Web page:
So how do we seek the good and joy of the Jewish people? Here are 5 more suggestions (4 of 4)

What does love look like? Pastor Steve DeWitt (Bethel Church in Crown Point, IN) defines love as “Actively seeking the good and joy of others.”So how do we seek the good and joy of the Jewish people? To view the first five suggestions, please see the previous post. Here are FIVE more suggestions:

6.  Consider Israel’s national future. What are the implications of the biblical promises yet unfulfilled? Surely if everything culminated with the Church being gathered to her Bridegroom and the glorious Marriage Supper of the Lamb ushering in the eternal state, God could simply destroy Earth after uniting us to His Son. But Daniel’s 70th week (Daniel 9) picks up where the 69th leaves off – with Israel in primary focus.

And it is to the Jewish people Messiah reveals Himself when His feet touch down on the Mount of Olives (Zechariah 14:3-5) after His wrath and judgments have been poured out on the nations who oppress the Jewish people during the Tribulation. In Zechariah 12 God says He will “make Jerusalem a cup of staggering to all the surrounding peoples” (vs. 2). “All the nations of the earth will gather against it” (vs. 3).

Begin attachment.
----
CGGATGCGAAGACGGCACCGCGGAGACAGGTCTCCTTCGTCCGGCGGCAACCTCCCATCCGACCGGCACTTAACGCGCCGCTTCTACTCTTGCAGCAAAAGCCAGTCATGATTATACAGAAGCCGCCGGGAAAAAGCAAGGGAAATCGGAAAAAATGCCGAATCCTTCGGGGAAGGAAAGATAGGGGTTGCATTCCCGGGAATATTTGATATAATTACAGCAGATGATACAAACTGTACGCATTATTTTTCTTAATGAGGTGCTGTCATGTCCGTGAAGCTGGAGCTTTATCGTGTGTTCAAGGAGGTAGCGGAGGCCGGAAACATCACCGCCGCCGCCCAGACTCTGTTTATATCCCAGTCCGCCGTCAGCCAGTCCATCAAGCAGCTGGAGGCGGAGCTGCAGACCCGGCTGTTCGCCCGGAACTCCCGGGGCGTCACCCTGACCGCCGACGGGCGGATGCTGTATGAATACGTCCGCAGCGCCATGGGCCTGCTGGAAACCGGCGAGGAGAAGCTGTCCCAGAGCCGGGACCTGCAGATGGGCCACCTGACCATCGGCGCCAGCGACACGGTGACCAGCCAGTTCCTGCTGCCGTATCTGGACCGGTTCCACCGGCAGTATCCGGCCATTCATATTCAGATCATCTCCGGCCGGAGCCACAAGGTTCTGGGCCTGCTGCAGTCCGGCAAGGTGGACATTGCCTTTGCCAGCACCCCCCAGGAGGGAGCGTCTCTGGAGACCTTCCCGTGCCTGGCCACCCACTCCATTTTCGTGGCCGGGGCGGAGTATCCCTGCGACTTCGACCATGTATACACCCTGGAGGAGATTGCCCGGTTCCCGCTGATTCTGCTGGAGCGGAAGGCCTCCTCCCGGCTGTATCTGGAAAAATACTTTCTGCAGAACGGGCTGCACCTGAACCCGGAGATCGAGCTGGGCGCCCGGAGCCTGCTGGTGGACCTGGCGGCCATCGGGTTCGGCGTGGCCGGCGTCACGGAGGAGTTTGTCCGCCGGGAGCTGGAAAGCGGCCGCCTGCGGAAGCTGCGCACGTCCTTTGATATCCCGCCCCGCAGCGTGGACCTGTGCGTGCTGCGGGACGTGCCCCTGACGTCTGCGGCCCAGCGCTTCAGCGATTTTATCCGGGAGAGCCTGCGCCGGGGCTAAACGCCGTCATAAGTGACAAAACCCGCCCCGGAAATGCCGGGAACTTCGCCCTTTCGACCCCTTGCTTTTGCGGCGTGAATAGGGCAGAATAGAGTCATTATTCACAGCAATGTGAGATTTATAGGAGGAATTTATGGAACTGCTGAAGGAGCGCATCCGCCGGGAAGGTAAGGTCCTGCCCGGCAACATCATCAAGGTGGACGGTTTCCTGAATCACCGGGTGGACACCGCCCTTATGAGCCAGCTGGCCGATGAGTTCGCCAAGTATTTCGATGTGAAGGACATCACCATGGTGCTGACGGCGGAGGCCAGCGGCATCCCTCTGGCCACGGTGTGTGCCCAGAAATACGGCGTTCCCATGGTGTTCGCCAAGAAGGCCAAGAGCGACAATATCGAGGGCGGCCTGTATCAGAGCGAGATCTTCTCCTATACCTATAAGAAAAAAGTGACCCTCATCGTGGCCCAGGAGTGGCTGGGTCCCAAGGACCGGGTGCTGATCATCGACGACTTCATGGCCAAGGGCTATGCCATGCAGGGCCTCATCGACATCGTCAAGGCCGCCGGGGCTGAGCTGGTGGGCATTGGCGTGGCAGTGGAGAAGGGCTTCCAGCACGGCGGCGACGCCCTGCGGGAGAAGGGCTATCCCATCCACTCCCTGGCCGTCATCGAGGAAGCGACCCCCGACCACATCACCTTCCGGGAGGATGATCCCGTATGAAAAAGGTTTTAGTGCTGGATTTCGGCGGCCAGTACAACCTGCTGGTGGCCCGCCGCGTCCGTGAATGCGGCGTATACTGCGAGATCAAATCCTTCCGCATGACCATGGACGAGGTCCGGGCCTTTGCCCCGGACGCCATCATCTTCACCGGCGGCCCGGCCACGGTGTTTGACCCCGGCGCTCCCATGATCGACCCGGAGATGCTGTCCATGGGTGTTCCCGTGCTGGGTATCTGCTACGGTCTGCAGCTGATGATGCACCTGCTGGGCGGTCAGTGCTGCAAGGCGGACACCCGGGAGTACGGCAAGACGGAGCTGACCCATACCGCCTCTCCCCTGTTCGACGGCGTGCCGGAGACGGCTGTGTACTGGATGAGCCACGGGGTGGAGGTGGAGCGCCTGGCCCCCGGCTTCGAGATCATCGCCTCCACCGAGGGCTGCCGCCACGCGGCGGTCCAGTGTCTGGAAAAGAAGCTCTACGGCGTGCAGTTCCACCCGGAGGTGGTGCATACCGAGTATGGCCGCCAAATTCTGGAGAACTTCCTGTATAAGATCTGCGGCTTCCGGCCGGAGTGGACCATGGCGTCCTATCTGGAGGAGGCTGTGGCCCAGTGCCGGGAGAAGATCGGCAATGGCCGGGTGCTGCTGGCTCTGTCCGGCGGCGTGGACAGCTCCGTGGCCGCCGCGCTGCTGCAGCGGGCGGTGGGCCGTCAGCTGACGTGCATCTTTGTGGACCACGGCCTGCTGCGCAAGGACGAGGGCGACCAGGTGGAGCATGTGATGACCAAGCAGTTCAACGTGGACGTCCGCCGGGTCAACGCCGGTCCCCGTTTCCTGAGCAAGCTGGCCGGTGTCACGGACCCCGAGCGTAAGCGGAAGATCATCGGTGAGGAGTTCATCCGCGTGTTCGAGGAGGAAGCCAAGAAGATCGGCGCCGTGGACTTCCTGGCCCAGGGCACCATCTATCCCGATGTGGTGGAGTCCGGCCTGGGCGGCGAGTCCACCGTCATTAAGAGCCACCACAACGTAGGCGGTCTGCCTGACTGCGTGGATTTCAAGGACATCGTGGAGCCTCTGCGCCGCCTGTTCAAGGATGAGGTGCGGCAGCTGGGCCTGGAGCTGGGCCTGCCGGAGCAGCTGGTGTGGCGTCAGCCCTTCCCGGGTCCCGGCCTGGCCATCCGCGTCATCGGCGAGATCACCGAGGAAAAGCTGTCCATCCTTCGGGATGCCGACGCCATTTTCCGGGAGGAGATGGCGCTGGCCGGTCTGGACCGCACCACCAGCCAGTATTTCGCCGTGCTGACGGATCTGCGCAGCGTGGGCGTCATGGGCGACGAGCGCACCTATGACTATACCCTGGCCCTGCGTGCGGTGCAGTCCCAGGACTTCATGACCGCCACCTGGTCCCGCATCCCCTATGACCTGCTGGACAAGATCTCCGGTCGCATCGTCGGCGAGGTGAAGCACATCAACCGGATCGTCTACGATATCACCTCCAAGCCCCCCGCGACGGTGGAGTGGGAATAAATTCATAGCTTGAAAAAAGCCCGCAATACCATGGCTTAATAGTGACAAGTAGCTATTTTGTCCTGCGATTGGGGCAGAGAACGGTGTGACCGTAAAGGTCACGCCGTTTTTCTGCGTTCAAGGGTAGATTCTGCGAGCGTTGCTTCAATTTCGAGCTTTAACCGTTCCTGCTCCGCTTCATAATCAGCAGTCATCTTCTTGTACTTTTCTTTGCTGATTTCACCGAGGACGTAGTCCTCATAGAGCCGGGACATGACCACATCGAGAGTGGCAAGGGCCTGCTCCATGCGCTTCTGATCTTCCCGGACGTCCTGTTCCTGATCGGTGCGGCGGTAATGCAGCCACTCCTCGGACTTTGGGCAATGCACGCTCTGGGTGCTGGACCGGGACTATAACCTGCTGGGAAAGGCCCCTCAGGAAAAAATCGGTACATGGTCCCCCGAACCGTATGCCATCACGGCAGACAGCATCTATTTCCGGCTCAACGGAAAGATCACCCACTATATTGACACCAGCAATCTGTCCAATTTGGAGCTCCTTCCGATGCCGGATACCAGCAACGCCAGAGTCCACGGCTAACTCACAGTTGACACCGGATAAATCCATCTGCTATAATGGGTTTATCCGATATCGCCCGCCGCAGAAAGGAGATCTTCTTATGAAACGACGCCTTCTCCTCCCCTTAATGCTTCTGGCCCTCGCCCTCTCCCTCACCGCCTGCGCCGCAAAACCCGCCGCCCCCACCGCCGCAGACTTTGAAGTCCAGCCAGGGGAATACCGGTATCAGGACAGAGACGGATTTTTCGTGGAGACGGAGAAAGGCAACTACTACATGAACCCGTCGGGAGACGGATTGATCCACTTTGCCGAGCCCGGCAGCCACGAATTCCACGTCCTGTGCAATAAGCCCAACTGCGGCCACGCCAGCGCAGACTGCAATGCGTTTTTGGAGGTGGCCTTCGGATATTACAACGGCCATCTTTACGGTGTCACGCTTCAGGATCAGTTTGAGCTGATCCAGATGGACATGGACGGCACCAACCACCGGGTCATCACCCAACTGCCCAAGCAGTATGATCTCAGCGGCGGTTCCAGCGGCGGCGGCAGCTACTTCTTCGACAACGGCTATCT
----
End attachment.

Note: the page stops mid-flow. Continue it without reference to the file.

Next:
Verses 7-9 of Zechariah 14 detail the physical deliverance of the Jewish people. But it is the verses which follow that make our hearts thrill the more:

10“And I will pour out on the house of David and the inhabitants of Jerusalem a spirit of grace and pleas for mercy, so that, when they look on me, on him whom they have pierced, they shall mourn for him, as one mourns for an only child, and weep bitterly over him, as one weeps over a firstborn.”

Zechariah 13 tells of the fountain opened for cleansing from sin and Israel’s spiritual restoration. And then we have the reign of Yeshua (14:9ff), with Jerusalem the capitol. And the Jewish festival of Booths will be observed – by Gentiles, even (14:16-19).

The Church Age, a mystery in the OT, is an insertion amid God’s dealing with Israel. He promises to fulfill the final chapters when the “pause button” is released. [Who in our churches even knows about Israel’s prophetic future? Should they not, when Scripture reveals it?]